Margaret Low Smith

Margaret Low Smith is NPR's Senior Vice President for News. She oversees NPR's award-winning news division and the work of nearly 400 broadcast and digital journalists across the country and in 17 bureaus around the world.

Smith came to NPR in 1982 and over three decades rose through numerous senior production and programming roles. She began running the news division in January 2011 and led NPR through an especially turbulent news cycle, overseeing the coverage of watershed events from the Arab Spring to the major earthquake in Japan and the death of Osama Bin Laden. She has been instrumental in transforming NPR's approach to breaking news on all platforms and oversaw the creation of the new Ethics Handbook for NPR journalists.

Smith has set a newsroom goal to "look and sound like America" and is helping guide the launch of a major initiative to deepen coverage of race, ethnicity and culture on all platforms.

Before taking the top news job, Smith spent eleven years as NPR's Vice President for Programming, overseeing program acquisition and development as well as NPR's Audience Insight and Research team.

As Vice President for Programming, Smith was in charge of all NPR program distribution deals and managed the network's relationships with more than a dozen acquired shows, from Car Talk to On the Media and Fresh Air. In addition, she oversaw NPR's weekly news quiz Wait Wait... Don't Tell Me! She built a successful live events strategy for that show, which brought the program out of the studio and before a live audience for weekly tapings. Under Smith's leadership, the program's audience more than doubled and the Wait Wait... Don't Tell Me! team took home a 2008 Peabody Award.

Smith also managed the team that oversees NPR's Worldwide Service and the network's multiple channels on SiriusXM. She built NPR's satellite radio service in 2000.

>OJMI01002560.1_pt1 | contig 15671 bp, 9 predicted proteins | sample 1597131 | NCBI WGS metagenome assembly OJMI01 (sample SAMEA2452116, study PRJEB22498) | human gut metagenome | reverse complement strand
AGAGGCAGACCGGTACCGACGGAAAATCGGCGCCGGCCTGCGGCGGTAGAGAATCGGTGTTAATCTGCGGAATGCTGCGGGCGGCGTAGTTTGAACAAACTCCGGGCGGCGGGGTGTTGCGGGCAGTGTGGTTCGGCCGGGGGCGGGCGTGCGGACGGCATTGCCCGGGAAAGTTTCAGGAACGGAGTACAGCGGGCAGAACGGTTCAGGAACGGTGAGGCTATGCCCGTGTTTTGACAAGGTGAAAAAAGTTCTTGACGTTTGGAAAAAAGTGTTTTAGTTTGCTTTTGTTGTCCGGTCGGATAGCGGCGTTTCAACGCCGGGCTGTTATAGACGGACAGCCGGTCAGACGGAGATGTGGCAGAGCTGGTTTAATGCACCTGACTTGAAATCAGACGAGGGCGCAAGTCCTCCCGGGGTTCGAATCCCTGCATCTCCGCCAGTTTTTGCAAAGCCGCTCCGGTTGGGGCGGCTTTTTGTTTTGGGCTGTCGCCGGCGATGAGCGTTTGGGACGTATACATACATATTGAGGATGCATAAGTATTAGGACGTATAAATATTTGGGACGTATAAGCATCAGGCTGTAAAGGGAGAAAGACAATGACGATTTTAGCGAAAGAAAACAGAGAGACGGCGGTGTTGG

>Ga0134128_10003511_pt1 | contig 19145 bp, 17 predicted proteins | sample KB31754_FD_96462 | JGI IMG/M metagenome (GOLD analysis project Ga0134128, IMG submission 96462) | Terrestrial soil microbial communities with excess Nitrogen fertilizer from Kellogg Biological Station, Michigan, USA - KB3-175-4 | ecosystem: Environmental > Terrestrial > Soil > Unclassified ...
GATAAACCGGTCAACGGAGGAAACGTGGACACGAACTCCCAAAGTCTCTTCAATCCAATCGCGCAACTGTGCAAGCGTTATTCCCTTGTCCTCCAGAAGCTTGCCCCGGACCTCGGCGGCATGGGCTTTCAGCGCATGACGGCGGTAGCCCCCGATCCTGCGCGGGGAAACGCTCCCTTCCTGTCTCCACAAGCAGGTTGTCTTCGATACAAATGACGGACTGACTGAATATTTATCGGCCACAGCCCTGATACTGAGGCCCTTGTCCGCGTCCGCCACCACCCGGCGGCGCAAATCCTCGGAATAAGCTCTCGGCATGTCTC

Smith first joined NPR in 1982 as a production assistant for NPR's Morning Edition. Three years later she moved to San Francisco and became a news writer for KRON-TV.

In 1989, Smith returned to NPR and spent the next ten years at NPR's All Things Considered, where she was a senior producer. Her achievements include sharing a 1996 Alfred I. duPont-Columbia University Silver Baton Award for "Changing of the Guard: The Republican Revolution," awarded to NPR for its coverage of the first 100 days of the 104th Congress. Smith produced "The Mentally Ill Homeless," a series of stories on the streets of New York City with All Things Considered host Robert Siegel, for which she received the 1991 National Mental Health Association Award. She also produced "Born Drunk," a Morning Edition series about Fetal Alcohol Syndrome on the Pine Ridge Indian Reservation. That series won the 1990 Gabriel Award and the 1990 Bronze Health Journalism Award.

Among Smith's other notable productions are NPR's live election coverage in 1998 and the two-part series for All Things Considered, "Murder, Punishment and Parole in Alabama" with host Robert Siegel, for which she won the American Bar Association's Silver Gavel Award.

Smith grew up in Boston and graduated from the University of Michigan. When she's not running NPR's news division, you can find her doing the occaisional triathlon or trying out gourmet recipes for her husband and two almost grown up sons.

Here's a peek behind the curtain to show you a bit of what is was like in the NPR Newsroom during Superstorm Sandy.

A little less than a month ago, when we began to really grasp the size and power of Sandy, a small team of news staff and others from across NPR gathered to plan how we were going to cover the storm and also make sure our people and operations could stay up and running at our Washington, D.C. headquarters, as Sandy was headed our way.